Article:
Research Interests: My research focuses on the understanding of the function of kainate receptors (KARs), with a particular emphasis on investigating the role of these receptors in the heightened hyper excitability of hippocampal neurons following pilocarpine induced status epilepticus (SE). The objectives of my project are: 1) to understand the role of prostanoid receptors in the protection of hippocampus neurodegeneration and inflammation following SE as recently it has been suggested that release of endogenous PGE2 in the hippocampus regulates membrane excitability, synaptic transmission, and plasticity; 2) to elucidate whether there is cross-talk between prostanoid receptors and kainate receptors that may allow for a heightened hyper excitability of hippocampal neurons; and 3) to understand the underlying molecular mechanisms involved. My experiments are directly relevant to the generation of epilepsy (epileptogenesis) and the neuropathologies associated with seizures. I use electrophysiological recordings of whole cell currents of recombinant receptors in heterologous expression systems along with immunohistochemical and pharmacological approaches to elucidate the molecular basis of receptor regulation. Immunohistochemistry revealed expression of prostanoid receptors and KARs in the CA3 region of the hippocampus. By expressing recombinant KARs and prostanoid receptors in the Xenopus oocyte heterologous expression system I found that activation of EP1 by PGE2 significantly potentiates heteromeric, but not homomeric KAR currents in a time- and dose-dependent manner. I have started to investigate the importance of a second messenger signaling cascade involving phospholipase C, Ca2+, and PKC in this receptor cross-talk. A better understanding of kainate and prostanoid receptor interactions may help to provide molecular and pharmacological targets for combating neuopathlogies associated with SE.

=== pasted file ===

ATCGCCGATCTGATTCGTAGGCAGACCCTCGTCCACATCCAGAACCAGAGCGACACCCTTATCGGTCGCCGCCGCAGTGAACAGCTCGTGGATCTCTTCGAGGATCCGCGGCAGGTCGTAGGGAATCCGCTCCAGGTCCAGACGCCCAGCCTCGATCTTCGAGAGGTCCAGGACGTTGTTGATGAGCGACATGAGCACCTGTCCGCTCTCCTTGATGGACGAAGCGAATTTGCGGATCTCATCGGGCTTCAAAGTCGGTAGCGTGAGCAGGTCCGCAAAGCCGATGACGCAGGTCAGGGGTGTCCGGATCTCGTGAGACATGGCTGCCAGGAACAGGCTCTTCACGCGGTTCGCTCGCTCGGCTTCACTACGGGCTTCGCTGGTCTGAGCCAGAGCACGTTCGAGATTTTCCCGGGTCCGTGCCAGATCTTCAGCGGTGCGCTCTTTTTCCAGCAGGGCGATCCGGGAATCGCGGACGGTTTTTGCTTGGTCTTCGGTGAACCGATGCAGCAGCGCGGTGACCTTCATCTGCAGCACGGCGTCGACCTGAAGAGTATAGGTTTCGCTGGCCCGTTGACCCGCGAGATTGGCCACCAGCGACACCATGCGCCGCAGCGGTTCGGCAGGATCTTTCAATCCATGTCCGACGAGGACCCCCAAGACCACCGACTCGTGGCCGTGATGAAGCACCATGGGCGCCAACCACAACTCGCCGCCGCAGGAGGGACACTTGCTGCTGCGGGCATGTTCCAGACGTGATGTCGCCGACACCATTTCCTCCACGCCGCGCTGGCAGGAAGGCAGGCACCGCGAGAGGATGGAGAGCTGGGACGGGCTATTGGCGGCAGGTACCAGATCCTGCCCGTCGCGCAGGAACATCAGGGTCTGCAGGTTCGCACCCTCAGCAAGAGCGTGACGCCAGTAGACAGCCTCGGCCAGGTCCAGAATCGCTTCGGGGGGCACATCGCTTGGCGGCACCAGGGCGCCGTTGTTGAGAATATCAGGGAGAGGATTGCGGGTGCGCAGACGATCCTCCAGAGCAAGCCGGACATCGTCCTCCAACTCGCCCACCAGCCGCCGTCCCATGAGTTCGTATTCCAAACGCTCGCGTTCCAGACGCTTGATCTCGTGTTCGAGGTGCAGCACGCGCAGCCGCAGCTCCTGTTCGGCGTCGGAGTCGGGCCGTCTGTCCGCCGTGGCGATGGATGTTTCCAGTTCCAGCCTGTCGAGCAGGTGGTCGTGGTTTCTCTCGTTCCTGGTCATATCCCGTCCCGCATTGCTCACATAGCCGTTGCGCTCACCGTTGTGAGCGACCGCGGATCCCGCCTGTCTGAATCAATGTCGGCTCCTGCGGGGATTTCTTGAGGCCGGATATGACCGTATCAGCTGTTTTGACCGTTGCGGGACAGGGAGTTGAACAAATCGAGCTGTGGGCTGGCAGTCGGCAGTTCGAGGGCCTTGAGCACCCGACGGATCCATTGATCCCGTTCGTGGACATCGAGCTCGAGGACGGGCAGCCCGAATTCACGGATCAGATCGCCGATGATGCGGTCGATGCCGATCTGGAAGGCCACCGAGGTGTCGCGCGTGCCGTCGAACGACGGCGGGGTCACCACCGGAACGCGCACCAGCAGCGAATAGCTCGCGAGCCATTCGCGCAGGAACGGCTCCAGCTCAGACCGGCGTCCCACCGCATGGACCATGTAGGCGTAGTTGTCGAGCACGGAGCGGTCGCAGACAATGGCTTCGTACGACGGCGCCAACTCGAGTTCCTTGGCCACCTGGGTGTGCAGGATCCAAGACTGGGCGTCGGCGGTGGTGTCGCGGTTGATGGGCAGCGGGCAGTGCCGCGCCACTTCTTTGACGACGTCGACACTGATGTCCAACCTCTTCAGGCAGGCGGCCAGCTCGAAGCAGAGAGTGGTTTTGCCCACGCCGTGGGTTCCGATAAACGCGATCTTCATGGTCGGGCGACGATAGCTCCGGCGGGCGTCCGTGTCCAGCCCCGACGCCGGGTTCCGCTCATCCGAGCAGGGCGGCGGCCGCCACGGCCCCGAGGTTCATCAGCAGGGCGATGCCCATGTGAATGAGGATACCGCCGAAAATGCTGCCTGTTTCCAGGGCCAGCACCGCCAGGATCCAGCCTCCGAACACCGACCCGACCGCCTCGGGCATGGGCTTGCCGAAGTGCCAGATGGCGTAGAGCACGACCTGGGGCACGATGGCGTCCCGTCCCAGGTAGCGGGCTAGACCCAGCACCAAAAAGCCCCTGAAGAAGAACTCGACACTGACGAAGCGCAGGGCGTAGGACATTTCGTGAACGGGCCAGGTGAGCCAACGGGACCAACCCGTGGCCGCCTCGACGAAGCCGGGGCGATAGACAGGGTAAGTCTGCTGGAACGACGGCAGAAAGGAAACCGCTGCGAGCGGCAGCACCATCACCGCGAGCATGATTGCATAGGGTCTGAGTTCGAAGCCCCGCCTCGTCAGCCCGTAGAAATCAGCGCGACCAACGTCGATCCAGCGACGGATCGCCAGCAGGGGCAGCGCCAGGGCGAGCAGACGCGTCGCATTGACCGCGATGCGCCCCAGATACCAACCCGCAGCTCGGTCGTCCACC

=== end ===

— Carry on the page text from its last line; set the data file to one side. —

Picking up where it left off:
MD Shabber, PhD
Dr. Shabber's research is primarily focused on medicinal chemistry around EP2 selective inhibitors for use in the treatment of neurodegenerative diseases.
Dr. Amaradhi's research focuses on the development of selective EP2 antagonists towards the biological problems. Her long term goals include development of methodologies using organo catalysts and their application in the synthesis of biologically active molecules and asymmetric catalysis.
Amy (Wenyi) Wang
Research Specialist, Lead email@example.com
Ms. Wang's research focuses on understanding the neurodegeneration and inflammation in the Status Epilepticus mice model after Epilepsy treatment. She performs all laboratory surgeries related to the Epilepsy model and Long-term EEG Monitoring in mice. Ms. Wang also manages the lab, trains students, takes care of protocols, and performs EP2 antagonists screening.
Visiting International Medical Student
Di Chen is a Chinese visiting medical student through the Emory University School of Medicine where she will be for two years. She is currently working and studying in Dr. Dingledine's research lab. Her research focuses on the EP2 receptors on human circulation monocytes.